Included in this issue: Importance of ownership provisions in contracts for the commissioning of copyright works | Streaming live events on the Internet: more clarity on the issue of copyright infringement | Guidance on genuine use of a trade mark from EU General Court | "The letter of the law" | Calling time on SKYPE | Making Private Copies of Copyright Works: Illegal once more | Domain names: getting into pole position | ECJ gives guidance on registration of Kit Kat shape mark

Importance of ownership provisions in contracts for the commissioning of copyright works

  • Court considers ownership of copyright in commissioned logo
  • Contract held to include implied term of assignment - commissioning company therefore held to be equitable owner of copyright
  • Case emphasises importance of clear ownership provisions in contracts for commissioned works

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Streaming live events on the Internet: more clarity on the issue of copyright infringement

  • Swedish case concerning an individual who posted links to watch live ice hockey games on the internet, allowing users to avoid paying the broadcaster to view the games through the broadcasters links
  • Question referred to the ECJ on the streaming of lice events in the context of the Copyright Directive
  • ECJ holds that broadcasters' exclusive right of communication to the public can extend to linking to live internet broadcasts

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Guidance on genuine use of a trade mark from EU General Court

  • The evidential value of affidavits from the owner of a Community trade mark registration which is the subject of a revocation action was lower than evidence from other independent third parties
  • When assessing whether there had been genuine use of a trade mark, the Court should take into account the nature of the goods themselves and the market share of the product
  • Proper reasons for non-use of a trade mark referred to circumstances that were outside the control of the trade mark owner. Commercial difficulties that were only specific to the trade mark owner, were not proper reasons for non-use of a trade mark

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"The letter of the law"

  • IPEC considered a patent infringement claim and invalidity counterclaim in relation to envelope mailers
  • Despite infringement being found, the claim failed due to the patent being held to be invalid
  • Due to the simple technology, this case is a good example of how IPEC currently approaches the resolution of such patent cases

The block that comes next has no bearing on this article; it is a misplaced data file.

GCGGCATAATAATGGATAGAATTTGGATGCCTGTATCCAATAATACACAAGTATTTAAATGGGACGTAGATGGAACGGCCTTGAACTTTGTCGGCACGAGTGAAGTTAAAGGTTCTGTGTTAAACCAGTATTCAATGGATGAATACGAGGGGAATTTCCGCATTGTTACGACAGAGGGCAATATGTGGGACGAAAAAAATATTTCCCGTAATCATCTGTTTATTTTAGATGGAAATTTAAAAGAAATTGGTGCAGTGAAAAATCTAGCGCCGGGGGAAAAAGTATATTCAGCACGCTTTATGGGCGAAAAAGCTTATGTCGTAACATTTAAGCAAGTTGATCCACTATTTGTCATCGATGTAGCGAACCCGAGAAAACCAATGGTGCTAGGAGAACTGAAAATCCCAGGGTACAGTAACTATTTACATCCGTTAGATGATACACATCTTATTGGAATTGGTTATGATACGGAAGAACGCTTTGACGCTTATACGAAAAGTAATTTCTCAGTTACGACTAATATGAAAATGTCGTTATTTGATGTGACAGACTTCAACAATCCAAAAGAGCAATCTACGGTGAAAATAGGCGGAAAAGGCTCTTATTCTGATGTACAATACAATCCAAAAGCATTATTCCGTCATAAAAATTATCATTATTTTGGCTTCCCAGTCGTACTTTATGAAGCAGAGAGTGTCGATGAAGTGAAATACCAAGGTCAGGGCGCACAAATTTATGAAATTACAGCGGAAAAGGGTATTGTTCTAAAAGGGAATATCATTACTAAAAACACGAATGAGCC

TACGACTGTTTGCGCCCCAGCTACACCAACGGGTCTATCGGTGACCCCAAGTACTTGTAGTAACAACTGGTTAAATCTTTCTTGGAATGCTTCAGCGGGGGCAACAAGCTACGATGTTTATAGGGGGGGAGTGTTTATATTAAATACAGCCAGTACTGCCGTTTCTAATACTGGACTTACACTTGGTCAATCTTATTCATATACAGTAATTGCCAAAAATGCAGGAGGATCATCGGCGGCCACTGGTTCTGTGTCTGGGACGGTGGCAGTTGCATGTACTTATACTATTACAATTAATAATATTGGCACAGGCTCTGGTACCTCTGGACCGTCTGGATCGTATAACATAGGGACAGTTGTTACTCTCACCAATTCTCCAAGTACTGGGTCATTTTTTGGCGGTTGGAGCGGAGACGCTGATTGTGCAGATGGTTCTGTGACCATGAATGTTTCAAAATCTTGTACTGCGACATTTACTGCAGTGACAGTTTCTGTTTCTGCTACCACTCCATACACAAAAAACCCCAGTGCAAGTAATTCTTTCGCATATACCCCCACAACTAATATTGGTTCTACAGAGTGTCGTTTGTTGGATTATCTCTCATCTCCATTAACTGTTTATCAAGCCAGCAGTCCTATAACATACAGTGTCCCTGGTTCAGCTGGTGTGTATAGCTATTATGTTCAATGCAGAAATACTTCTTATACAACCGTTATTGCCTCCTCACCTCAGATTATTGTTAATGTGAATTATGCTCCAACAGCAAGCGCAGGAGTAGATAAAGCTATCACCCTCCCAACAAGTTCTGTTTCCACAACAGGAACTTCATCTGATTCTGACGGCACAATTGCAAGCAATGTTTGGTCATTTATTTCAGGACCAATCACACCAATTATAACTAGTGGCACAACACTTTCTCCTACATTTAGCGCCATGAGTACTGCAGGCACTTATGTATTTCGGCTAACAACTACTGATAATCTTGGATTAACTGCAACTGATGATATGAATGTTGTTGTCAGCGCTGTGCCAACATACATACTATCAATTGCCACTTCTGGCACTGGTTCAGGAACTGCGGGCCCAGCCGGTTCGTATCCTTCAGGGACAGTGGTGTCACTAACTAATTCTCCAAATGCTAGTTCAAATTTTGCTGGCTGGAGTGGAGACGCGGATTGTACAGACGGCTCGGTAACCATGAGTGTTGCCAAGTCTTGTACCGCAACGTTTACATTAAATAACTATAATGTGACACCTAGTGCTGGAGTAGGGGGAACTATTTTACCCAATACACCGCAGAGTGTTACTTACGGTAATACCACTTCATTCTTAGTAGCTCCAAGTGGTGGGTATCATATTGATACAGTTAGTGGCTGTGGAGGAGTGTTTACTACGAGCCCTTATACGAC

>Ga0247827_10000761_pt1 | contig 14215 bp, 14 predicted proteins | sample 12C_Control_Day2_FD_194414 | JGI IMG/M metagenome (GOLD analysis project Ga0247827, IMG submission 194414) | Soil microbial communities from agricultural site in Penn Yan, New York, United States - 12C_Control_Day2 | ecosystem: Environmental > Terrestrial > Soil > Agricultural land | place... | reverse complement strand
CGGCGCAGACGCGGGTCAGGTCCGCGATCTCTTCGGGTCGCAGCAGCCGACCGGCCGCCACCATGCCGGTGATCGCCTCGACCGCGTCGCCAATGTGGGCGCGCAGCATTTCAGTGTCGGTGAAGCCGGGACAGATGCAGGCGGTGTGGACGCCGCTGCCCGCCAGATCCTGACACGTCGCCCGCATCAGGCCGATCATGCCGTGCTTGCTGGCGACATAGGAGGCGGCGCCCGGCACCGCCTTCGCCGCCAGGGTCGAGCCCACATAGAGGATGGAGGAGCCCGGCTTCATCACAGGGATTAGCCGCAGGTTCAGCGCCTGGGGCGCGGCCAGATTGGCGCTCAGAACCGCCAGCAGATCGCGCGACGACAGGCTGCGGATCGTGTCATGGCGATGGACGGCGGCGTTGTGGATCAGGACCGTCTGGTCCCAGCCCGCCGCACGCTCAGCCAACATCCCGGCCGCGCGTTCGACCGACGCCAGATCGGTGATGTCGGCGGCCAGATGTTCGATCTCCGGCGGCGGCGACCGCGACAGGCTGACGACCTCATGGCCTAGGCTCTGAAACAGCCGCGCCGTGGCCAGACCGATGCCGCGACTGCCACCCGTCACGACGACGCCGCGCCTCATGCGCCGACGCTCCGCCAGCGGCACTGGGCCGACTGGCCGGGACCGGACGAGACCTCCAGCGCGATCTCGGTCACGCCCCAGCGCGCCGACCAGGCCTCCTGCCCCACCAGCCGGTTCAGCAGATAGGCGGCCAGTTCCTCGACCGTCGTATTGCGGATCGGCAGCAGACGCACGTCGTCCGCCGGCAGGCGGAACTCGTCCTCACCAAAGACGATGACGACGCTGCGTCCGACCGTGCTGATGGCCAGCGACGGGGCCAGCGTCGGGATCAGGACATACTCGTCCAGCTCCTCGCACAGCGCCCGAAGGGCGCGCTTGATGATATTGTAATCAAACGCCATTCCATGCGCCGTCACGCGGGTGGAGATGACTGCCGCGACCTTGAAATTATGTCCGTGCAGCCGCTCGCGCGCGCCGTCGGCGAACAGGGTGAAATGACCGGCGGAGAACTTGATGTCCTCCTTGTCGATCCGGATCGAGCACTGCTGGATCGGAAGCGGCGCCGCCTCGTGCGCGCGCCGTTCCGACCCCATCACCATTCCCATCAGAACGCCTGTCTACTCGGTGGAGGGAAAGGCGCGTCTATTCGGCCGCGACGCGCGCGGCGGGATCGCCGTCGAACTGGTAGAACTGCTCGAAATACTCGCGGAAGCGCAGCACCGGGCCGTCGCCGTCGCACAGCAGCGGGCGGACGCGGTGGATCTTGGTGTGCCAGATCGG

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Calling time on SKYPE

  • Latest in the long-running battle between SKY and SKYPE
  • Argument that SKYPE is distinct from SKY rejected, yet again
  • Importance of retaining evidence of use crucial in protecting trade mark registrations

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Making Private Copies of Copyright Works: Illegal once more

  • High Court quashes legislation which permitted making copies of copyright works for personal use
  • Organisations that represent copyright owners convince the High Court that the Government had insufficient evidence to decide that no mechanism for compensating rights owners was required
  • What next for permitting individuals to make copies for their own use, also known as "format shifting"?

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Domain names: getting into pole position

  • Employee of one company registers - in his own name - domain names incorporating the names of a competitor's products
  • Employee found liable for passing off
  • Should the company that employs him also be liable for passing off?

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ECJ gives guidance on registration of Kit Kat shape mark

  • The European Court of Justice (ECJ) has provided guidance in relation to a number of questions referred from the High Court of England and Wales in relation to the registrability of the three dimensional shape of the four finger KIT KAT chocolate bar as a trade mark
  • For a three dimensional shape mark to be refused registration, one of the grounds of objection to the registration of a shape mark must apply to all of the essential features of that shape. It is not enough that one ground of objection applies for some of the features, and another ground applies to the others
  • When assessing whether a sign which consists exclusively of the shape of the product is prevented from registration as it consists exclusively of a shape which is necessary to obtain a technical results, the assessment should only be made in relation to the way in which the product functions, and not how the product is manufactured
  • When assessing whether a shape mark has acquired sufficient distinctive character through use, the Applicant must be able to prove that the shape in question functions as an indicator of origin in its own right, irrespective of any other signs or marks that may also be present

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